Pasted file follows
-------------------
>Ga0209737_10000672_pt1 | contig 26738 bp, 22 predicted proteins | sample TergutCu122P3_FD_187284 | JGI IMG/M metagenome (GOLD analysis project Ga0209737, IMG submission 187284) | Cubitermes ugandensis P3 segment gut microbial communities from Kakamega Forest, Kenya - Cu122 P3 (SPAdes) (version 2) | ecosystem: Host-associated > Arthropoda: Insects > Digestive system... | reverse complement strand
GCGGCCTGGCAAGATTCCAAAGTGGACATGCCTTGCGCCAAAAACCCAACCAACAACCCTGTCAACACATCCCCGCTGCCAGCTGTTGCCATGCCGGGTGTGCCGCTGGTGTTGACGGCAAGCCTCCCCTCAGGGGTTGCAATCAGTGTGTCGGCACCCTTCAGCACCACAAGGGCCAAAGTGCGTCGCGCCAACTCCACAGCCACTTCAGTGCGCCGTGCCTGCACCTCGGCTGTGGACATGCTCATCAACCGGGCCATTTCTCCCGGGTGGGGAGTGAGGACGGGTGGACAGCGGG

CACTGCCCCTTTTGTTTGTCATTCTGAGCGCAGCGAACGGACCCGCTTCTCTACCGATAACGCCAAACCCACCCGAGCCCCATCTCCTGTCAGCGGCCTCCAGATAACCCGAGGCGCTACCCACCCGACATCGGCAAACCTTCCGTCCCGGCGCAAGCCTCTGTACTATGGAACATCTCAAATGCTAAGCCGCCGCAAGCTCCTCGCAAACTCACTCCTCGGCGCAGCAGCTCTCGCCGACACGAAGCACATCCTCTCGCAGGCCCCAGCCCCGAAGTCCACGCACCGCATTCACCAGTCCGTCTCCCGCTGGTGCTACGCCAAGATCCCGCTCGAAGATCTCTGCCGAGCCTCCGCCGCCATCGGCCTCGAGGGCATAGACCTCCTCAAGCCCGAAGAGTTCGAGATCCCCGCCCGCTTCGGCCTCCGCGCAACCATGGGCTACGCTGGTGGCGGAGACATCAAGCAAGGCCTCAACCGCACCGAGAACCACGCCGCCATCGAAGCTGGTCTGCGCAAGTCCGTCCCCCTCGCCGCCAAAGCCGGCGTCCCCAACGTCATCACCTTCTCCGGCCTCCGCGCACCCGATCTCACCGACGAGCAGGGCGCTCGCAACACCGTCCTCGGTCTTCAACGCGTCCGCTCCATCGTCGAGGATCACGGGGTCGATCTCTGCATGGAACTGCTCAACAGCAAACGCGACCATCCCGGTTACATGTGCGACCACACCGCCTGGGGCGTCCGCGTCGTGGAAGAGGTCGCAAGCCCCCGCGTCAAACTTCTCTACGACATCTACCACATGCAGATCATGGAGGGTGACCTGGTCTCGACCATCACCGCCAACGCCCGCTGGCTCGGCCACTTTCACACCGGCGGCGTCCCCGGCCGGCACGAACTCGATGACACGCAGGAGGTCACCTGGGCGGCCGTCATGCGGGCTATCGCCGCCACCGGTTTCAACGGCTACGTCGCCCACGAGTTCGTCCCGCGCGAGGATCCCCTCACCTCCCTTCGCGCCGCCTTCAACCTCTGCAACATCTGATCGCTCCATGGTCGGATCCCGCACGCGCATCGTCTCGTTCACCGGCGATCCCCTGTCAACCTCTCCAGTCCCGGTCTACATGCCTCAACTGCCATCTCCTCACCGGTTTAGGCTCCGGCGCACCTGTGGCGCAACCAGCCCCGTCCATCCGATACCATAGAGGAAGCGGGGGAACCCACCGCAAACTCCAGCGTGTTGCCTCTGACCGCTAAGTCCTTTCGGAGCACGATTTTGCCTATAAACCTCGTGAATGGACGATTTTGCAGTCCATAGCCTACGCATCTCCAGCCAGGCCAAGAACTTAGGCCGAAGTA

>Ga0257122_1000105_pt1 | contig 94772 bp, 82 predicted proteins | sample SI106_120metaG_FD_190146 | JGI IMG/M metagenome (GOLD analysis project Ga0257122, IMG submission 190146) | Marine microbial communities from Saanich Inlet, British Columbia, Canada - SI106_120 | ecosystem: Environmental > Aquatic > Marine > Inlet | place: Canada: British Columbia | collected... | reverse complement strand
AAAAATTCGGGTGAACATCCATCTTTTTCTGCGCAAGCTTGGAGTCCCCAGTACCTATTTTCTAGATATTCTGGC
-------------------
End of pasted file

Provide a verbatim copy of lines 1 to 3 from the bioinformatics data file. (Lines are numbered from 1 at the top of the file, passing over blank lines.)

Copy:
>Ga0209737_10000672_pt1 | contig 26738 bp, 22 predicted proteins | sample TergutCu122P3_FD_187284 | JGI IMG/M metagenome (GOLD analysis project Ga0209737, IMG submission 187284) | Cubitermes ugandensis P3 segment gut microbial communities from Kakamega Forest, Kenya - Cu122 P3 (SPAdes) (version 2) | ecosystem: Host-associated > Arthropoda: Insects > Digestive system... | reverse complement strand
GCGGCCTGGCAAGATTCCAAAGTGGACATGCCTTGCGCCAAAAACCCAACCAACAACCCTGTCAACACATCCCCGCTGCCAGCTGTTGCCATGCCGGGTGTGCCGCTGGTGTTGACGGCAAGCCTCCCCTCAGGGGTTGCAATCAGTGTGTCGGCACCCTTCAGCACCACAAGGGCCAAAGTGCGTCGCGCCAACTCCACAGCCACTTCAGTGCGCCGTGCCTGCACCTCGGCTGTGGACATGCTCATCAACCGGGCCATTTCTCCCGGGTGGGGAGTGAGGACGGGTGGACAGCGGG

CACTGCCCCTTTTGTTTGTCATTCTGAGCGCAGCGAACGGACCCGCTTCTCTACCGATAACGCCAAACCCACCCGAGCCCCATCTCCTGTCAGCGGCCTCCAGATAACCCGAGGCGCTACCCACCCGACATCGGCAAACCTTCCGTCCCGGCGCAAGCCTCTGTACTATGGAACATCTCAAATGCTAAGCCGCCGCAAGCTCCTCGCAAACTCACTCCTCGGCGCAGCAGCTCTCGCCGACACGAAGCACATCCTCTCGCAGGCCCCAGCCCCGAAGTCCACGCACCGCATTCACCAGTCCGTCTCCCGCTGGTGCTACGCCAAGATCCCGCTCGAAGATCTCTGCCGAGCCTCCGCCGCCATCGGCCTCGAGGGCATAGACCTCCTCAAGCCCGAAGAGTTCGAGATCCCCGCCCGCTTCGGCCTCCGCGCAACCATGGGCTACGCTGGTGGCGGAGACATCAAGCAAGGCCTCAACCGCACCGAGAACCACGCCGCCATCGAAGCTGGTCTGCGCAAGTCCGTCCCCCTCGCCGCCAAAGCCGGCGTCCCCAACGTCATCACCTTCTCCGGCCTCCGCGCACCCGATCTCACCGACGAGCAGGGCGCTCGCAACACCGTCCTCGGTCTTCAACGCGTCCGCTCCATCGTCGAGGATCACGGGGTCGATCTCTGCATGGAACTGCTCAACAGCAAACGCGACCATCCCGGTTACATGTGCGACCACACCGCCTGGGGCGTCCGCGTCGTGGAAGAGGTCGCAAGCCCCCGCGTCAAACTTCTCTACGACATCTACCACATGCAGATCATGGAGGGTGACCTGGTCTCGACCATCACCGCCAACGCCCGCTGGCTCGGCCACTTTCACACCGGCGGCGTCCCCGGCCGGCACGAACTCGATGACACGCAGGAGGTCACCTGGGCGGCCGTCATGCGGGCTATCGCCGCCACCGGTTTCAACGGCTACGTCGCCCACGAGTTCGTCCCGCGCGAGGATCCCCTCACCTCCCTTCGCGCCGCCTTCAACCTCTGCAACATCTGATCGCTCCATGGTCGGATCCCGCACGCGCATCGTCTCGTTCACCGGCGATCCCCTGTCAACCTCTCCAGTCCCGGTCTACATGCCTCAACTGCCATCTCCTCACCGGTTTAGGCTCCGGCGCACCTGTGGCGCAACCAGCCCCGTCCATCCGATACCATAGAGGAAGCGGGGGAACCCACCGCAAACTCCAGCGTGTTGCCTCTGACCGCTAAGTCCTTTCGGAGCACGATTTTGCCTATAAACCTCGTGAATGGACGATTTTGCAGTCCATAGCCTACGCATCTCCAGCCAGGCCAAGAACTTAGGCCGAAGTA